Today on The Slanted Lens we’re going to take a look at why a 50mm lens is the only lens you need for landscape photography.
You might wonder why I say that? Well, when I was shooting with Cheyne Walls who is an excellent Landscape photographer, he only shot with a 50 millimeter equivalent on his Alpa 12 TC and PhaseOne Back. (Get 20% off the Landscape Photography Course. Use code 20off.) I wondered, “Why do you only shoot with a 50 millimeter lens?” Well, here are the reasons why he shoots about 90% of his images with a 50 millimeter lens.
But first, today’s lesson is sponsored by Datacolor. I carry a SpyderCheckr with me everywhere I go. This Datacolor SpyderCheckr is a great little piece to put in the first frame if you’re doing a shoot. I can sample off that 18% gray for that first image. Now it gives me a great starting point for correcting color. I also put the SpyderCheckr into the first video clip that I shoot when I’m doing video. Then the editor has a place to sample from and they can correct the color. It just makes all your footage look so much better. So Datacolor SpyderCheckr, take it with you everywhere you go.
Now let’s talk about why use a 50 millimeter lens for Landscape Photography?
Well, it’s sharper. It’s a fixed focal length lens. It has a great fast aperture, if you get a good 50mm. It’s going to give you the same normal view that your eye sees. It’s lightweight, so you can carry it with you. It gives you the ability to move around. It makes you look and study your composition.
But the most important reason is because you can stitch your images together and give yourself a beautiful large canvas print with great detail by stitching images together. And that’s what Cheyne Walls does. He doesn’t just shoot a single 50 millimeter image. Just about every time he shoots three images. He shoots middle, right and left. Or he shoots middle, up and down. And he shoots a beautiful stitched image that he’ll put together later in Photoshop.
Now, there’s a reason why shooting the 3 images and stitching them together is such an important thing. It gives you a different perspective than, say, a 24mm. So when you’re shooting these three image sequences, it doesn’t distort the view when you shoot up, middle and down, because you’re giving it all a 50 millimeter normal view in each one of those angles. Now when you stitch those together, it’s as if you’re looking at that from the same 50 millimeter normal eye view of each one of those images. And now when you put them together, it gives you a very nice perspective of that scene.
A 50mm shooting in three pieces gives you a curved plain view because your camera is centered and then you turn over to the left and the right. Those three normal views stitched together gives you a normal curve view perspective of the scene, and they look fabulous. A wide angle lens works on a flat plane view to give you a larger vista. Now you can say we, “I love the wide angle view, this is what I like”. That’s fine, if that’s the direction you want to go. But I think stitching the 50mm images together gives you incredible landscape photography. And that’s why I think a 50 millimeter lens is the only lens you really need when you’re doing landscape photography.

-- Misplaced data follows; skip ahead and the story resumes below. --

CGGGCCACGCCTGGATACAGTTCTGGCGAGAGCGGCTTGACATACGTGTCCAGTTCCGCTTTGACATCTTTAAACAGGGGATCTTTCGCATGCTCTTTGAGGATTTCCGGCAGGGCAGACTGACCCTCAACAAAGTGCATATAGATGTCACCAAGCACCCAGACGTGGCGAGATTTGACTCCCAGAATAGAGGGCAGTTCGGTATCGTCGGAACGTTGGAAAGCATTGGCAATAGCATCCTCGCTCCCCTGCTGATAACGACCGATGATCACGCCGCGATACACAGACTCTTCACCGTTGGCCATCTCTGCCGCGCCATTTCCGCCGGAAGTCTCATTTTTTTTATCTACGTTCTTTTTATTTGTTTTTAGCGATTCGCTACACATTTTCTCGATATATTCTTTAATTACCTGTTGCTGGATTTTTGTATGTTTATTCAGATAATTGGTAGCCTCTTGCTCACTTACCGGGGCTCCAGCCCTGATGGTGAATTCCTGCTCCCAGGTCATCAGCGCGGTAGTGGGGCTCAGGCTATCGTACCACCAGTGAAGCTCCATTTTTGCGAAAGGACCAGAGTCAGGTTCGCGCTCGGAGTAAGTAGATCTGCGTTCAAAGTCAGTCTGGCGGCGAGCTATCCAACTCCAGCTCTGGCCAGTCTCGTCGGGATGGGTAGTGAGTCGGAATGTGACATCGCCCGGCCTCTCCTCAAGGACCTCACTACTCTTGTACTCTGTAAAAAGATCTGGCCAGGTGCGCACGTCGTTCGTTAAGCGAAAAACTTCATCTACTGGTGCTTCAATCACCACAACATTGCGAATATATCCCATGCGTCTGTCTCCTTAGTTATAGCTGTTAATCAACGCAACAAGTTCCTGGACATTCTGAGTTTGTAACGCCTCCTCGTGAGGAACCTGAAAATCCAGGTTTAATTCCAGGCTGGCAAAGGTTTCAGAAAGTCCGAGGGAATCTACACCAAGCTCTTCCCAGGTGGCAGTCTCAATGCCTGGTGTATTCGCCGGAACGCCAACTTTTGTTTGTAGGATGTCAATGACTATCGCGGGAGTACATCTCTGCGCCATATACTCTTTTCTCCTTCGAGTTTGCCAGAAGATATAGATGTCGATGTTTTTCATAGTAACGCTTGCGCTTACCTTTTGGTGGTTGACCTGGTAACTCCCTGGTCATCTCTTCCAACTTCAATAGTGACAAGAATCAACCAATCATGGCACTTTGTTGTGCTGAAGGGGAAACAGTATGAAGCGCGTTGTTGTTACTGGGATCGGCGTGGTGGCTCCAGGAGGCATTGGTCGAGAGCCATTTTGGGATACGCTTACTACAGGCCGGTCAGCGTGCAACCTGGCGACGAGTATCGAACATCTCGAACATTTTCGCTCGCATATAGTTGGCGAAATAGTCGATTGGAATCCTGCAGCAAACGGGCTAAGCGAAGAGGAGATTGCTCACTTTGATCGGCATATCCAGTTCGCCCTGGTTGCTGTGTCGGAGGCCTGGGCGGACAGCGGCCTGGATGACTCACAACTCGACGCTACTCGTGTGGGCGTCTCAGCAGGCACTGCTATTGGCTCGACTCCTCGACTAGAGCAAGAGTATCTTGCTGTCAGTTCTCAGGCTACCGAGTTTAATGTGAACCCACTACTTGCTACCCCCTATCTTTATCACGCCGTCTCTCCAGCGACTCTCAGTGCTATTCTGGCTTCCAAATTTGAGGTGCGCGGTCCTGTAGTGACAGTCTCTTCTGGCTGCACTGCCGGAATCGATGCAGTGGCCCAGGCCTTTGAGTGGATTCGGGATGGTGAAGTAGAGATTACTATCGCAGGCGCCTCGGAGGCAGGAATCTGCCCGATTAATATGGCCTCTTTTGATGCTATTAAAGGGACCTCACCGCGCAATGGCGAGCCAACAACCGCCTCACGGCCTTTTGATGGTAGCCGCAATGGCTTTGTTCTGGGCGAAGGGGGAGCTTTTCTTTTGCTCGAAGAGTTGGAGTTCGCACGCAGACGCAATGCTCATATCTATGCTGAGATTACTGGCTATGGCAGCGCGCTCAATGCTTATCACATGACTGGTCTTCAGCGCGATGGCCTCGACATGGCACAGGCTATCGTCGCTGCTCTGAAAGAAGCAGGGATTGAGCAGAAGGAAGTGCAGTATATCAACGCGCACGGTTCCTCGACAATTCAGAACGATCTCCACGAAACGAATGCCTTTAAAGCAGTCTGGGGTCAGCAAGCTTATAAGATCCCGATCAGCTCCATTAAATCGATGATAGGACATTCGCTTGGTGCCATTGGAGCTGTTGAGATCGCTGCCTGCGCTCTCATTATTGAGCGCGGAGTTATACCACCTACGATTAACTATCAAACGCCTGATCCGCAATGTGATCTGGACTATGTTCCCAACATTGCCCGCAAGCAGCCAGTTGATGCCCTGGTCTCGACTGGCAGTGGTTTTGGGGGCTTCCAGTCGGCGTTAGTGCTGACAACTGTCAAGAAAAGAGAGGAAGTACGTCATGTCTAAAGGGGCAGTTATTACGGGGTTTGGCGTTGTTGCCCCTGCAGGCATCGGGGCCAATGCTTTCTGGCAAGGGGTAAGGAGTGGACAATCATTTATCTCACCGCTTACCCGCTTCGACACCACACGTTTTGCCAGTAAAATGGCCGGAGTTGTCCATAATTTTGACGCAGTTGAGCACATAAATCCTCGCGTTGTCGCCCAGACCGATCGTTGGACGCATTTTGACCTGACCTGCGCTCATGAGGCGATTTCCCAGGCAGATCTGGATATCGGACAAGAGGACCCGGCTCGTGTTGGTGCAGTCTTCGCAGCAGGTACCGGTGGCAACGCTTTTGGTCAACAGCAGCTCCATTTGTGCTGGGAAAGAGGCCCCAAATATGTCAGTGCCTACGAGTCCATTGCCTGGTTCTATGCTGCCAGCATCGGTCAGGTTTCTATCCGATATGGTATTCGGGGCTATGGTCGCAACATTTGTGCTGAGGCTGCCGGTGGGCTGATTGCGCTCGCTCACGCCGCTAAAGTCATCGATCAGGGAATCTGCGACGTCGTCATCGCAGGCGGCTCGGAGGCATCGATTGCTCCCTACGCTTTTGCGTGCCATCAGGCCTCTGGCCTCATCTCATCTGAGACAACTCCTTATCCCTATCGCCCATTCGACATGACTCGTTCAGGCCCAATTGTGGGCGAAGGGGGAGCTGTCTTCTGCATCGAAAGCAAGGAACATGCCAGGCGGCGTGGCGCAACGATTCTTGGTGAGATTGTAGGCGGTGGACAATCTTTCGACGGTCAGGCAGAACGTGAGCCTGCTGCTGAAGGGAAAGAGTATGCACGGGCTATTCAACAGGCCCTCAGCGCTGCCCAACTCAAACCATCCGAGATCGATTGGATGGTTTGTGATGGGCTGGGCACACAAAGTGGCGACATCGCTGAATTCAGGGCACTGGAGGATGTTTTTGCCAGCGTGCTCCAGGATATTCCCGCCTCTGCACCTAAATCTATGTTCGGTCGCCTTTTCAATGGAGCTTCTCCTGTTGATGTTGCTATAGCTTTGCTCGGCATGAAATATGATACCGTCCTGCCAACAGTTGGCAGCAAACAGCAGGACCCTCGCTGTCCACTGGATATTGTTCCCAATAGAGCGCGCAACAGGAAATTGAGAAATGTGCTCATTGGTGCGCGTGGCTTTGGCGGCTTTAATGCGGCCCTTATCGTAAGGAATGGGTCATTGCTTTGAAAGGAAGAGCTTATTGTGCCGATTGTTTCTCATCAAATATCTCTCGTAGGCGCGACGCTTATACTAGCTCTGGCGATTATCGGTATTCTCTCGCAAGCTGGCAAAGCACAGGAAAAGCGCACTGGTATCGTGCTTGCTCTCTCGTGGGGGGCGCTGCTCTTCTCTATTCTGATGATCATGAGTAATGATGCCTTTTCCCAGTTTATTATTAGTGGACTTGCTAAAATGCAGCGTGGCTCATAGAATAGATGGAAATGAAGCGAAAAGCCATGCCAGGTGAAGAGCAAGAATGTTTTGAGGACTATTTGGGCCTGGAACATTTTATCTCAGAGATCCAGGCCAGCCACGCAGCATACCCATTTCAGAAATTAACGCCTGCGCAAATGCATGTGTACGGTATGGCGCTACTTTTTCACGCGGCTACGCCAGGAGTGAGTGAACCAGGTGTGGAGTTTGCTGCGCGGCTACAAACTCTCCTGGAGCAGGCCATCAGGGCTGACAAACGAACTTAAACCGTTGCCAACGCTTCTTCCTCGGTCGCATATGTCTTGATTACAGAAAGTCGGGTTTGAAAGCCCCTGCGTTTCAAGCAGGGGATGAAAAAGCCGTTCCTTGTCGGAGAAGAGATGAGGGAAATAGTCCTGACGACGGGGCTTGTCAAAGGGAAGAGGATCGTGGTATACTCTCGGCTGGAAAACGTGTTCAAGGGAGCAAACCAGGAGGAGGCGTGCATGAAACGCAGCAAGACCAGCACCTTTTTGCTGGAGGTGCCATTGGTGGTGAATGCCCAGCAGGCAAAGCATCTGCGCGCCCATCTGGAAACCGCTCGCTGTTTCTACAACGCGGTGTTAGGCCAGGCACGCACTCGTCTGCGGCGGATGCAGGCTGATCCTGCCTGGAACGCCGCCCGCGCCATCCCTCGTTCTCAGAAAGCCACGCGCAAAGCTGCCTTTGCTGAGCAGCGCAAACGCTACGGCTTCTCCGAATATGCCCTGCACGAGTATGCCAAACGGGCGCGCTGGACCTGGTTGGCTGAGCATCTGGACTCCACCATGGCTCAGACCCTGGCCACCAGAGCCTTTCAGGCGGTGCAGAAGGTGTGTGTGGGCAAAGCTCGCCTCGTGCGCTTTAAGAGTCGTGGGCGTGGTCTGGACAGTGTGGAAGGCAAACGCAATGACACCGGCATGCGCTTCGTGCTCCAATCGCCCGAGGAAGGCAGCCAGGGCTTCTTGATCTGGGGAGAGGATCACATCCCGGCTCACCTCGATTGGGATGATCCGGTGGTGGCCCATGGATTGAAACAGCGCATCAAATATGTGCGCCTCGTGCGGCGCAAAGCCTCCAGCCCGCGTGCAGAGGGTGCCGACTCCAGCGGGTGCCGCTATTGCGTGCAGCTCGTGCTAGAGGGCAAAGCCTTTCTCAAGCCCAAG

If you like this stuff, you should check out Cheyne Wall’s download where he talks about everything he does as far as his camera setup, the way he meters and everything he does to be able to get great landscapes.
So the cylindrical perspective works a little better with things that are a bit further away from you. You can have things like in Death Valley shot of sand dunes, where the sand is coming right up to you. That’s okay. You can have perspective in the foreground, that pushes out to the background. But it’s just a matter of sometimes a little more distance is going to make that cylindrical perspective look really good. If you have things really close to you that you really want to be a part of the image, you might need to go to a linear perspective to be able to get that. But most of the things I’m shooting, I think that a cylindrical perspective looks great.
Another quick tip, when I’m going to stitch images together, I always do the first shot with my hand in front of the lens. Then I know that the next three images or four images go together. Then the last thing I do is I’m going to photograph my hand at the end of the series. Now I’m going to take those four images and I’m going to stitch them together.
I also do not leave it on any kind of autofocus function because it’s going to change a little bit. I focus the first one. Then I make sure it is on manual focus if I started off using autofocus for the first image. Then I leave it on manual for the rest of the series. Remember, you don’t have to shoot this panoramic always in a horizontal fashion. If you are in too close, just take this camera, drop it to the side and do the images as vertical images. Now make sure you shoot plenty of images so they stitch together correctly. Now you can have a much taller view because if you’re in too tight, you’re not going to be able to see the whole scene unless you go to vertical. That works great.
So there you go. Get out there and shoot some cylindrical perspective landscape images, stitch them together and see what you think. I think you’re going to like it.
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Check out the SpyderCheckr by Datacolor. It makes color management easy!
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